A desire for meaning, for a land and a community, pulls the title character to the countryside in “Joseph Dintenfass,” the most accomplished piece in the program. Unlike the other one acts and monologues, this playlet has named characters in a barely disguised New England countryside. The situation is based on an American myth: the writer who, after achieving great success, retires to the country to work but stalls just as his self-exile is taken as a sign of profound wisdom by his fans. As in Speed-the-Plow, Oleanna, and The Cryptogram, Mamet harnesses the American myth and the creation of a distinct setting to give meaning to his use of ambiguity in “Joseph Dintenfass.” This clarity of context allows for the ambiguous action between the characters to become provocatively dramatic.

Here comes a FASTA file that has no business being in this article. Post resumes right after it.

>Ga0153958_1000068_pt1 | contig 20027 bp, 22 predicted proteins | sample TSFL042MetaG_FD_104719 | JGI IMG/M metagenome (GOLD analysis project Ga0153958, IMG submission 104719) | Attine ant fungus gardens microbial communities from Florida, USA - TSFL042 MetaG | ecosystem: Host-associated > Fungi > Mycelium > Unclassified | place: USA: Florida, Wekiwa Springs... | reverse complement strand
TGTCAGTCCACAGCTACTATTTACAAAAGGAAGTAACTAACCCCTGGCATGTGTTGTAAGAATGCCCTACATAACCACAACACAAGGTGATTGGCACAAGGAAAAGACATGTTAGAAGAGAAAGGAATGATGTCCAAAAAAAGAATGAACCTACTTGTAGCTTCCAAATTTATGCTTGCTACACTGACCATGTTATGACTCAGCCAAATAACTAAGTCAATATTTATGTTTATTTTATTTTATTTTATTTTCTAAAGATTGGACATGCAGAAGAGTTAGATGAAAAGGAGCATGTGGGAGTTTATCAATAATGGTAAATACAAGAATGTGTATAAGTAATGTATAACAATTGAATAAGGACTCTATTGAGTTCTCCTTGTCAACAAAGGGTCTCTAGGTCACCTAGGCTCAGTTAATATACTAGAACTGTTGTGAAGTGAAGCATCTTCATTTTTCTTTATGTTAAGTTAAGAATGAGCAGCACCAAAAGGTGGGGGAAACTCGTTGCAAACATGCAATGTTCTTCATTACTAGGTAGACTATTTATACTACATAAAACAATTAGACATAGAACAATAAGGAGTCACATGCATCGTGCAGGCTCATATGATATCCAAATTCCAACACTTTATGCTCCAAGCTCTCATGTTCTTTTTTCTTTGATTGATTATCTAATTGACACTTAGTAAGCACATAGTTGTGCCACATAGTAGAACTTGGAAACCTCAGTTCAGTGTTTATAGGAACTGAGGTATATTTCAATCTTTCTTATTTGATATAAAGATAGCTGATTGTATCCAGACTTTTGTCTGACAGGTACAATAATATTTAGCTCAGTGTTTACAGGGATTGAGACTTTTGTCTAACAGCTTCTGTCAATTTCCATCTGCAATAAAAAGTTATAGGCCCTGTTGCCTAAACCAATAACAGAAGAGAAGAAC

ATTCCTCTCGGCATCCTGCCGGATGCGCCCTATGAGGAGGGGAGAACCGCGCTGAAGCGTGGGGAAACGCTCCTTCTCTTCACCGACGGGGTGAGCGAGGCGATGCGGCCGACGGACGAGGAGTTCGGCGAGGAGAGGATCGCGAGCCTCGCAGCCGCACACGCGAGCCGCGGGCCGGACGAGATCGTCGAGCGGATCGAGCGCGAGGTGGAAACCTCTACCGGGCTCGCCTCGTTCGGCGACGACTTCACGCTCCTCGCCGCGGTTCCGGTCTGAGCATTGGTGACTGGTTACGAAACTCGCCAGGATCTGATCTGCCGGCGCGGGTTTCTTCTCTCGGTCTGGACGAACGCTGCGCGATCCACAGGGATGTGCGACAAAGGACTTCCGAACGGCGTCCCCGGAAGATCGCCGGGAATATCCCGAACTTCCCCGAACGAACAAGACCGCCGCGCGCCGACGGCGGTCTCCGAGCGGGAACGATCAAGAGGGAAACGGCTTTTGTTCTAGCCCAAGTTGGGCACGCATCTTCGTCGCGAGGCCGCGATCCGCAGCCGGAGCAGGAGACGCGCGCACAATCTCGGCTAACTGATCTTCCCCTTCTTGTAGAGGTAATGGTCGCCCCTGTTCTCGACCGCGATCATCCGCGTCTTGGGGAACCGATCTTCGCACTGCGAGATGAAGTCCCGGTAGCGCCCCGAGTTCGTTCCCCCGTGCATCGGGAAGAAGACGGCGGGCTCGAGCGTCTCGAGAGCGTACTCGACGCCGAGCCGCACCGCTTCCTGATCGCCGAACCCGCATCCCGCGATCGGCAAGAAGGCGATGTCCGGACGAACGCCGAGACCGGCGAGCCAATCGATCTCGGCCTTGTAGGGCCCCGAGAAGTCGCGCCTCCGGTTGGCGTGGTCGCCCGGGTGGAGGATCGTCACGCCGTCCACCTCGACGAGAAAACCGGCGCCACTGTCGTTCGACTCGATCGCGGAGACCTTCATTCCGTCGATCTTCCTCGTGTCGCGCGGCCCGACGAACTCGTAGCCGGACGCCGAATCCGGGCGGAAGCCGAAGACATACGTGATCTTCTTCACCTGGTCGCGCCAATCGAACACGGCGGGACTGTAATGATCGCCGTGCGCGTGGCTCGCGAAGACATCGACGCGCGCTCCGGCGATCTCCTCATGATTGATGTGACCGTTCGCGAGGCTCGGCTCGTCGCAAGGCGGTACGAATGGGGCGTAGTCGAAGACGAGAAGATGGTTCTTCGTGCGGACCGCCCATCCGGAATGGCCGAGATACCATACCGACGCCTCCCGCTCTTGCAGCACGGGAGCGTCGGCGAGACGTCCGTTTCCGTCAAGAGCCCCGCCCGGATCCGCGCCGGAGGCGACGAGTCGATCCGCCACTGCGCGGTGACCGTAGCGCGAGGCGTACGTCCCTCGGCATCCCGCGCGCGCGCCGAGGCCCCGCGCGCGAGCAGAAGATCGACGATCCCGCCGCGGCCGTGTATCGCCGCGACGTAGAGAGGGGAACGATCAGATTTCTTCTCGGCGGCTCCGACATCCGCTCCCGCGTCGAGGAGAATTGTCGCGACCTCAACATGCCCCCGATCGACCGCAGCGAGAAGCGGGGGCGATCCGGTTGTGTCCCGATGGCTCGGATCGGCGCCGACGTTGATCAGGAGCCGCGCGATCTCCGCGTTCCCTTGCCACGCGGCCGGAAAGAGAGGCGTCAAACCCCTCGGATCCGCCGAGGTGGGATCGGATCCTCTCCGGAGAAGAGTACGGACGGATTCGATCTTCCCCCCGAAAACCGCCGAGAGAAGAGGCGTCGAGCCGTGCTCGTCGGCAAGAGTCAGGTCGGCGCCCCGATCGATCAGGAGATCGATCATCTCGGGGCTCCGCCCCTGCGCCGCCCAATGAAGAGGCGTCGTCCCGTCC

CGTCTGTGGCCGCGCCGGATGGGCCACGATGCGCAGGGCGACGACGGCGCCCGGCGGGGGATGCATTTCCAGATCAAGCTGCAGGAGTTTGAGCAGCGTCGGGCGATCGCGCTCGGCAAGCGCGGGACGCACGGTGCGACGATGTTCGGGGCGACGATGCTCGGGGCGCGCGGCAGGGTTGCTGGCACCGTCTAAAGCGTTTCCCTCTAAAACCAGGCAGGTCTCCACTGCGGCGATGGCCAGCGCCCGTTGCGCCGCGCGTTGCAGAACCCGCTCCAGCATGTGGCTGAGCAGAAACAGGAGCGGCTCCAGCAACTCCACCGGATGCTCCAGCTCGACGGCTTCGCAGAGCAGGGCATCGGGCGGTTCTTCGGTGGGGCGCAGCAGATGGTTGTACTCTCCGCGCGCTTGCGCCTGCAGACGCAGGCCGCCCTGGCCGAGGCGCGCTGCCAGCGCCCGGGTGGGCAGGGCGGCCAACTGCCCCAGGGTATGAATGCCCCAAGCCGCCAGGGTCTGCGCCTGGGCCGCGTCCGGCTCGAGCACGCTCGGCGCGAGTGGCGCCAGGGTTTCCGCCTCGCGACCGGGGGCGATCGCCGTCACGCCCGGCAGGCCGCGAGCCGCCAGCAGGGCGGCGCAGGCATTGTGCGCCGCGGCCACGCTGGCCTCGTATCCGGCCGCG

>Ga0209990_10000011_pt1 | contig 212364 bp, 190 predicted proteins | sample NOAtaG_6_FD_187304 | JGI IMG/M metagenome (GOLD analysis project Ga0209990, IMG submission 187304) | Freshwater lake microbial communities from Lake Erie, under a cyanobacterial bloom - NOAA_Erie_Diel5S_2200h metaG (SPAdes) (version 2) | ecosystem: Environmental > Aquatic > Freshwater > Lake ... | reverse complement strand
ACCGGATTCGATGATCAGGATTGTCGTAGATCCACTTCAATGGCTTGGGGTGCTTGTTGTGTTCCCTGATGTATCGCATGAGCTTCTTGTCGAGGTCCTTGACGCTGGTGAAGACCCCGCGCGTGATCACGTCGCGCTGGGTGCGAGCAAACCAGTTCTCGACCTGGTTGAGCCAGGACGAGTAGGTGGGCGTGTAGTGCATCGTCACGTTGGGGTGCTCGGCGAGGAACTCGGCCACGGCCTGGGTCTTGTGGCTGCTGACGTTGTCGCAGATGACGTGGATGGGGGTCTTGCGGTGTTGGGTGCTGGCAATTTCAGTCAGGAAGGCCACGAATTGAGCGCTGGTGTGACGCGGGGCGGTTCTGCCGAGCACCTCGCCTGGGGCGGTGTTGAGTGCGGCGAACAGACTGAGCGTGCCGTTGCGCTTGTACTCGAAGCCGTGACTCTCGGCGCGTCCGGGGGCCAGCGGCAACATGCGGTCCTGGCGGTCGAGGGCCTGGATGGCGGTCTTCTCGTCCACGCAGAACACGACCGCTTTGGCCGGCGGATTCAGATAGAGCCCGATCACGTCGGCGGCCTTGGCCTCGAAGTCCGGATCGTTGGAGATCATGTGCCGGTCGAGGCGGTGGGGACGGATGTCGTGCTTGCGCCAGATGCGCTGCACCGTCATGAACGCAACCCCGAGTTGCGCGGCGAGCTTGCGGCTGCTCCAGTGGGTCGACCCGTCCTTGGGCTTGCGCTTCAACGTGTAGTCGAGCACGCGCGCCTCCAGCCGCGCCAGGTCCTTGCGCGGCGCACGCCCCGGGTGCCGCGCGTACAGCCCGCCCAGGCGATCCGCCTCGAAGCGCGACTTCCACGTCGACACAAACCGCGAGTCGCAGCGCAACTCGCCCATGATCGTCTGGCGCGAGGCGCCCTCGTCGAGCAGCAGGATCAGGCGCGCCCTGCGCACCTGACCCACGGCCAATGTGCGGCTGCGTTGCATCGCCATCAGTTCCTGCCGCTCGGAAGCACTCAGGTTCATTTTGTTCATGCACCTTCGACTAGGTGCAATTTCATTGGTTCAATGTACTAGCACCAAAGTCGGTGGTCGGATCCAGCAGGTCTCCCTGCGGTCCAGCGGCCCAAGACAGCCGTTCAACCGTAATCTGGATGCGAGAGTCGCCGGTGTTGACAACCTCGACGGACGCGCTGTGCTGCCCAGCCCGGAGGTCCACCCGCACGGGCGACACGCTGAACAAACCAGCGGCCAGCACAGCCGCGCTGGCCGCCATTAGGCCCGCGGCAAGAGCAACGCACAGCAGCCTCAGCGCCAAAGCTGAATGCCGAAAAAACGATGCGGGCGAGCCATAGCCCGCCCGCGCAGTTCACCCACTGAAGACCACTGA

Joseph Dintenfass (played with classic Mametian restraint by James Murtaugh) is hosting Michael and his girlfriend Claire (Kristina Lear, in the evening's strongest performance) for the weekend. The action of the play is the encounter between Joseph and Claire after Michael has gone to bed. What happens between the characters that they and we must interpret is a kiss: a goodnight kiss or a desiring kiss.

As in Speed-the-Plow and Oleanna , the male uses his power to punish the female for arousing in him a confession or a self-confession of his desire for her or, more importantly for Mamet's men, a desire for a self free from the strictures of society, free from how a man is supposed to act. It is the latter that is more embarrassing for the American male, more revealing of his vulnerability, since illicit desire for a woman actually reinforces the "manliness" of the American male. As in the full-length plays, it is Joseph's social position as artist, which he at first wishes to shirk but finally reassumes, that enables him to punish Claire for her exposure of his private self.